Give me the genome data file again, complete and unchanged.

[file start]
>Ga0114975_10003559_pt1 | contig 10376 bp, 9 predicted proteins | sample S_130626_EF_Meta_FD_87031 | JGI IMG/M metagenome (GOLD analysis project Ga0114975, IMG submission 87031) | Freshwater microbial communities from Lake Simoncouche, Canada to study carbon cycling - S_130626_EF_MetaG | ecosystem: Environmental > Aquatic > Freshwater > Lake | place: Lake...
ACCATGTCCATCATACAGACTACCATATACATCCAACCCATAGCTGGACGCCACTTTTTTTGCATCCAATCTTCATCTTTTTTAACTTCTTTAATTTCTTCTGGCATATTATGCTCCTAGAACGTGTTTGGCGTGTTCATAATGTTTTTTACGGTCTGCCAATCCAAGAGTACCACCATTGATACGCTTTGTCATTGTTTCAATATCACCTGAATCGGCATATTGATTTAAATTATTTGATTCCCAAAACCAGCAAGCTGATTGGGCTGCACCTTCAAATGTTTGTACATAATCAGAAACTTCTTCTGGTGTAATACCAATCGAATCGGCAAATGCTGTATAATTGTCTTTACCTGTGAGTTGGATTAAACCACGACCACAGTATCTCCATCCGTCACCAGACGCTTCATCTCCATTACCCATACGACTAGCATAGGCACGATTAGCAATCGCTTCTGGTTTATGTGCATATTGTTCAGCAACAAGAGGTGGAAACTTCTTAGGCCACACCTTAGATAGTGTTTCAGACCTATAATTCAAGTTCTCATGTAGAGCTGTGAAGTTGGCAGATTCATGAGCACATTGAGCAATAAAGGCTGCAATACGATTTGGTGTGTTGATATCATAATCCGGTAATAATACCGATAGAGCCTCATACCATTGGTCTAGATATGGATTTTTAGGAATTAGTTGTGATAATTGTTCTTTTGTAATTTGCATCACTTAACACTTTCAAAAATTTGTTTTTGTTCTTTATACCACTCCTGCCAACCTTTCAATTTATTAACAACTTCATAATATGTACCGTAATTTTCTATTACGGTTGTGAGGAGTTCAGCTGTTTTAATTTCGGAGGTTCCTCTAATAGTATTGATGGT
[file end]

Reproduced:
>Ga0114975_10003559_pt1 | contig 10376 bp, 9 predicted proteins | sample S_130626_EF_Meta_FD_87031 | JGI IMG/M metagenome (GOLD analysis project Ga0114975, IMG submission 87031) | Freshwater microbial communities from Lake Simoncouche, Canada to study carbon cycling - S_130626_EF_MetaG | ecosystem: Environmental > Aquatic > Freshwater > Lake | place: Lake...
ACCATGTCCATCATACAGACTACCATATACATCCAACCCATAGCTGGACGCCACTTTTTTTGCATCCAATCTTCATCTTTTTTAACTTCTTTAATTTCTTCTGGCATATTATGCTCCTAGAACGTGTTTGGCGTGTTCATAATGTTTTTTACGGTCTGCCAATCCAAGAGTACCACCATTGATACGCTTTGTCATTGTTTCAATATCACCTGAATCGGCATATTGATTTAAATTATTTGATTCCCAAAACCAGCAAGCTGATTGGGCTGCACCTTCAAATGTTTGTACATAATCAGAAACTTCTTCTGGTGTAATACCAATCGAATCGGCAAATGCTGTATAATTGTCTTTACCTGTGAGTTGGATTAAACCACGACCACAGTATCTCCATCCGTCACCAGACGCTTCATCTCCATTACCCATACGACTAGCATAGGCACGATTAGCAATCGCTTCTGGTTTATGTGCATATTGTTCAGCAACAAGAGGTGGAAACTTCTTAGGCCACACCTTAGATAGTGTTTCAGACCTATAATTCAAGTTCTCATGTAGAGCTGTGAAGTTGGCAGATTCATGAGCACATTGAGCAATAAAGGCTGCAATACGATTTGGTGTGTTGATATCATAATCCGGTAATAATACCGATAGAGCCTCATACCATTGGTCTAGATATGGATTTTTAGGAATTAGTTGTGATAATTGTTCTTTTGTAATTTGCATCACTTAACACTTTCAAAAATTTGTTTTTGTTCTTTATACCACTCCTGCCAACCTTTCAATTTATTAACAACTTCATAATATGTACCGTAATTTTCTATTACGGTTGTGAGGAGTTCAGCTGTTTTAATTTCGGAGGTTCCTCTAATAGTATTGATGGT